If you didn't attend some wonderful repertory/revival film screenings in 2012, you missed out. As nobody could see them all, I've recruited Frisco Bay filmgoers to recall some of their own favorites of the year. An index of participants is found here.
I only have 4-eyes this year, appropriate since I am dependent on glasses in order to see far in front of me. Here are my favorite rep house events - not necessarily in preferential order
1) Pacific Film Archives, Berkeley, Compensation (Zeinabu irene Davis, 1999, U.S.), part of the L.A. Rebellion Series.
Of course, Charles Burnett's classic Killer of Sheep (1977) is a masterpiece, but all I was able to catch from the L.A. Rebellion Series was Compensation and what a delight this film was to see. As Davis noted in her Skype-recorded introduction, she re-configured the structure of the film after she found the best actress for the role, Michelle A. Banks. Davis incorporated a partial silent film narrative because Banks is Deaf and Davis wanted to make sure Banks' community could enjoy the film as much as hearing folk could. Such efforts to create a work accessible for a greater number of individuals is just plain awesome! Again, the PFA is my teacher, introducing me to great cinema from artists I knew nothing about until their programs hit my mailbox.
2) Yerba Buena Center for the Arts, San Francisco - Six Degrees of Separation from Lilia Cuntapay (Antoinette Jadaone, 2011), part of New Filipino Cinema Series
This list is limited to what we saw in theaters, so I will refrain from mentioning the excellent films, like Benito Bautista's Boundary (2011), that I saw as screeners on DVD, but of the two films I saw in the YBCA theatre, the US premiere of Six Degrees of Separation from Lilia Cuntapay was truly the highlight. An amazing mock-umentary that leaves the willing real-life subject with such an amazing sense of dignity, you forget for a moment you were watching a mock-umentary and realize again how fiction can often present us with greater truths than non-fiction.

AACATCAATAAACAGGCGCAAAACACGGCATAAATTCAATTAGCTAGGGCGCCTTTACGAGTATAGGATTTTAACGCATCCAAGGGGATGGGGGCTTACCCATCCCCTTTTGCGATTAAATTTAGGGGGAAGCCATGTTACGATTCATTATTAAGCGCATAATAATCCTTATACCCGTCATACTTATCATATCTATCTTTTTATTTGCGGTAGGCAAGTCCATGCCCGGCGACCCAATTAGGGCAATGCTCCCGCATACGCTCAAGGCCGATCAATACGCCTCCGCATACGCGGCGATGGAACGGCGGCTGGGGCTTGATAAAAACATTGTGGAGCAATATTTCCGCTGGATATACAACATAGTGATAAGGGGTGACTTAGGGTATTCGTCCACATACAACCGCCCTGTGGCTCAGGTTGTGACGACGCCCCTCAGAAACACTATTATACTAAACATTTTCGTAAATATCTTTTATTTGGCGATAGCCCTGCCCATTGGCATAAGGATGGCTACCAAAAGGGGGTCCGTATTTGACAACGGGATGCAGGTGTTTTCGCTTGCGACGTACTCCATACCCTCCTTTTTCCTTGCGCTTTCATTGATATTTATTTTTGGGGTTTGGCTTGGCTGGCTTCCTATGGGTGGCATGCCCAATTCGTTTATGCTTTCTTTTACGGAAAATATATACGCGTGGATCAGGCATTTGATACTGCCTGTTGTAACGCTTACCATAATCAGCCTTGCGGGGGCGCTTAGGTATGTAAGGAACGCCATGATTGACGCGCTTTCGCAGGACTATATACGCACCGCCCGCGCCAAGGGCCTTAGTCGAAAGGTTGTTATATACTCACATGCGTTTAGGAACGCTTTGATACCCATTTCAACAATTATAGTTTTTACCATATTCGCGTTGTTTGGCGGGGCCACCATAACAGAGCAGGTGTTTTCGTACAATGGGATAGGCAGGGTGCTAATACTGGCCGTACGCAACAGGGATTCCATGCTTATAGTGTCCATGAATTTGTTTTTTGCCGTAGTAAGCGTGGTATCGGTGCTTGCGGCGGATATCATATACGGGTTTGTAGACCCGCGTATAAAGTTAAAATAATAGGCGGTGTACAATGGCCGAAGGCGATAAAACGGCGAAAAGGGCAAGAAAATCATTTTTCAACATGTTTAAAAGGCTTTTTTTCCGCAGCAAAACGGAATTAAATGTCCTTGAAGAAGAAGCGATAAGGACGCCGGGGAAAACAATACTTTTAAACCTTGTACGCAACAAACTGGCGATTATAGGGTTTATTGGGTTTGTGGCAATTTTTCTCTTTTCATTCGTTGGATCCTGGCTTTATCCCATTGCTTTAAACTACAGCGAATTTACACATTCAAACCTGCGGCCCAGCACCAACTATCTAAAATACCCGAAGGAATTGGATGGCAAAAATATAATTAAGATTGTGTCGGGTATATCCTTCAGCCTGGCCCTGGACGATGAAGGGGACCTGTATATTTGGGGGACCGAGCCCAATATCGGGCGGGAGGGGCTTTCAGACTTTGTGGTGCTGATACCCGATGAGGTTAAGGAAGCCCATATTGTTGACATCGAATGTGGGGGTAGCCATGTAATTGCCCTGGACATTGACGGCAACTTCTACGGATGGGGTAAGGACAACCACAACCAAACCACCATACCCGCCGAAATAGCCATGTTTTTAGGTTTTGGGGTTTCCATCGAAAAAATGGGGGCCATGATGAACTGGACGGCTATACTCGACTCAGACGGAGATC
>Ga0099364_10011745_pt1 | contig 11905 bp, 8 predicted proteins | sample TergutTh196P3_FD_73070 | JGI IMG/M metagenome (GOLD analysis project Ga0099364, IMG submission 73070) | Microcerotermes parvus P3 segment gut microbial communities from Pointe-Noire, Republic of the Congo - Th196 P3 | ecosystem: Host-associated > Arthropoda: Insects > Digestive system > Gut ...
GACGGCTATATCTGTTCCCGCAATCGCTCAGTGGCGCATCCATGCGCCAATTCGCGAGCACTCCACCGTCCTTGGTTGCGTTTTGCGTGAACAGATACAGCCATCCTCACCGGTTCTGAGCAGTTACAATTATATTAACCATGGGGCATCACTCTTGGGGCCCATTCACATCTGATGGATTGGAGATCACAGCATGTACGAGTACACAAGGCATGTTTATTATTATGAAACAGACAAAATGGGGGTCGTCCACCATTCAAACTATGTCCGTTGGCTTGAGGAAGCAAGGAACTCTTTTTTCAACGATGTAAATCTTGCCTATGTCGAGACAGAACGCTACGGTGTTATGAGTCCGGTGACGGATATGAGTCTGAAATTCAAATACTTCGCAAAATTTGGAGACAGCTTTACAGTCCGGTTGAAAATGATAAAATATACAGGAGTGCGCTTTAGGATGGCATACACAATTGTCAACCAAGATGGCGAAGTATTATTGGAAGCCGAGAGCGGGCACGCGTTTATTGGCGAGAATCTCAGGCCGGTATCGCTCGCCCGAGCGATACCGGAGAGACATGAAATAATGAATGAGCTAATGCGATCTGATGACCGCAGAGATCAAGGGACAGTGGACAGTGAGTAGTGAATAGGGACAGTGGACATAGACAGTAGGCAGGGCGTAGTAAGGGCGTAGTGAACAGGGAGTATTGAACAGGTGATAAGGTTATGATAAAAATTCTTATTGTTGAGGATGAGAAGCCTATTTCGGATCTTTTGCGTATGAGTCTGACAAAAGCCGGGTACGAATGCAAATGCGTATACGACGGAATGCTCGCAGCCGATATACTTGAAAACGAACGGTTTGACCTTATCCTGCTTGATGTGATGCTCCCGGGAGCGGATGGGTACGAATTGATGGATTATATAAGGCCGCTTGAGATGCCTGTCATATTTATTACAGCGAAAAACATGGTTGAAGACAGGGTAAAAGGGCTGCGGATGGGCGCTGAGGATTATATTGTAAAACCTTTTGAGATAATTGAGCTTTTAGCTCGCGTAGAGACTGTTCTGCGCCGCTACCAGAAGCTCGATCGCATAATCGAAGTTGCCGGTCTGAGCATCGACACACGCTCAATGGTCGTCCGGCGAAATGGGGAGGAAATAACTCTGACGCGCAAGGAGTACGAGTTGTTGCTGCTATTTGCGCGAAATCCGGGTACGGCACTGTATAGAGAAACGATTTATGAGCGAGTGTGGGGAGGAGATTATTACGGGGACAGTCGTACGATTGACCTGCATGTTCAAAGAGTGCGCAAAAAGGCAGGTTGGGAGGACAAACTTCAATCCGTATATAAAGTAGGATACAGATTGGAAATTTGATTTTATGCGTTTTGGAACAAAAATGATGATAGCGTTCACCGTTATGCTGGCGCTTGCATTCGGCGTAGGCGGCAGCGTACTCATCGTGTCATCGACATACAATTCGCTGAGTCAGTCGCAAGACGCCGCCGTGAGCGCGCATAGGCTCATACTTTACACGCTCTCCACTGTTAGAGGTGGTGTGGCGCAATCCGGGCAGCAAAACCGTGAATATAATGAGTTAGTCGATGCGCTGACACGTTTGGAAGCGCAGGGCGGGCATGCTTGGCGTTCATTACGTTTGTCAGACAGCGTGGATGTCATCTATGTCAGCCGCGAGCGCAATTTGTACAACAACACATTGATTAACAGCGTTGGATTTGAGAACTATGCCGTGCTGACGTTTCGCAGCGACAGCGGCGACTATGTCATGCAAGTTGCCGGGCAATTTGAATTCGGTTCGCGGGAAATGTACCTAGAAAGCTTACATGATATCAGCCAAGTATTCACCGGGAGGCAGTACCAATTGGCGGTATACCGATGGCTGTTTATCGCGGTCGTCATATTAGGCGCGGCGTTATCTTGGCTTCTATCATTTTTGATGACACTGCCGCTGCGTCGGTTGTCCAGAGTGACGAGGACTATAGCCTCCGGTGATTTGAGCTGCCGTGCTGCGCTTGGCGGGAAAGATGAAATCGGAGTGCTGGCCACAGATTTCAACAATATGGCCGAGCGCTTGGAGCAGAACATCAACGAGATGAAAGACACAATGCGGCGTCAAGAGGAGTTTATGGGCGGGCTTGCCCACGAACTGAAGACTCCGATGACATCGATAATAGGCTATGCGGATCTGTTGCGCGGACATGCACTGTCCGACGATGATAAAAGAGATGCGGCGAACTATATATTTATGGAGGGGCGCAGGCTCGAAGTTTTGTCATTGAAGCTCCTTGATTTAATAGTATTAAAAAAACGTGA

3) The Bridge, San Francisco, Studio Ghibli Retrospective
The perfect way to say goodbye to The Bridge's last year in operation. How wonderful to see the long line of patrons queuing up for a screening of Nausicaä of the Valley of the Wind (Hiyao Miyazaki, 1984). How nice for my wife to now know that when dubbed with care, My Neighbor Totoro (Miyazaki, 1988) can translate. (Although she could do without all the extra music imposed upon necessary breaths of silence.) What a true joy it was watching Kiki's Delivery Service (Miyazaki, 1989) with my goddaughter's friends. What a surprise it was to see the amazing Only Yesterday (Isao Takahata, 1991) for the first time and learn that Ghibli doesn't need to just be Miyazaki. And equally important, how nice to know that Studio Ghibli is human and can fail too with crap like The Cat Returns (Hiroyuki Morita, 2002).
4) The Roxie, San Francisco - Dance Craze (Joe Massot, 1981, United Kingdom) at San Francisco Documentary Festival,
Once, when I was in high school, the British ska band Madness was coming to The Shoppe, our local record shop back when every town had one, along with a local bookstore and cinema. In order to impede my brother and I from playing hooky to meet them, my mother offered to go in our place and get albums signed for me, my brother, and our cousin Nathan. I ended up with a signed copy of the 'One Step Beyond' 12-inch. I also ended up with a story of my mother telling the young men of Madness - I really hope it was Suggs - "I don't know anything about you boys, but my sons sure like you."
That is why I went to see Dance Craze as a double date with my British friend who experienced much of what we were witnessing on screen. Dance Craze is a wonderful snapshot and breakbeat of the vibrancy of youth creating (or, in this case, re-creating, since this was a revival of the ska genre) musical movement that would make its way to my little city of Berea, Ohio well across the pond.